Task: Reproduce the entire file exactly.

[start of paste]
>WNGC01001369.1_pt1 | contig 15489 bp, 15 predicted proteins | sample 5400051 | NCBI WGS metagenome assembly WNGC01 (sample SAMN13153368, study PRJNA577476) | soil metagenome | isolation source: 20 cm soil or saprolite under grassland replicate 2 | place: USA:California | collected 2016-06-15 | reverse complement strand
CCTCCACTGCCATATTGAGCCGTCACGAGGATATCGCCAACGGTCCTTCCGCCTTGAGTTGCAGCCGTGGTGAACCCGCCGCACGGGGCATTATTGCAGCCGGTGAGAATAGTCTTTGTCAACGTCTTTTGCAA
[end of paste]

>WNGC01001369.1_pt1 | contig 15489 bp, 15 predicted proteins | sample 5400051 | NCBI WGS metagenome assembly WNGC01 (sample SAMN13153368, study PRJNA577476) | soil metagenome | isolation source: 20 cm soil or saprolite under grassland replicate 2 | place: USA:California | collected 2016-06-15 | reverse complement strand
CCTCCACTGCCATATTGAGCCGTCACGAGGATATCGCCAACGGTCCTTCCGCCTTGAGTTGCAGCCGTGGTGAACCCGCCGCACGGGGCATTATTGCAGCCGGTGAGAATAGTCTTTGTCAACGTCTTTTGCAA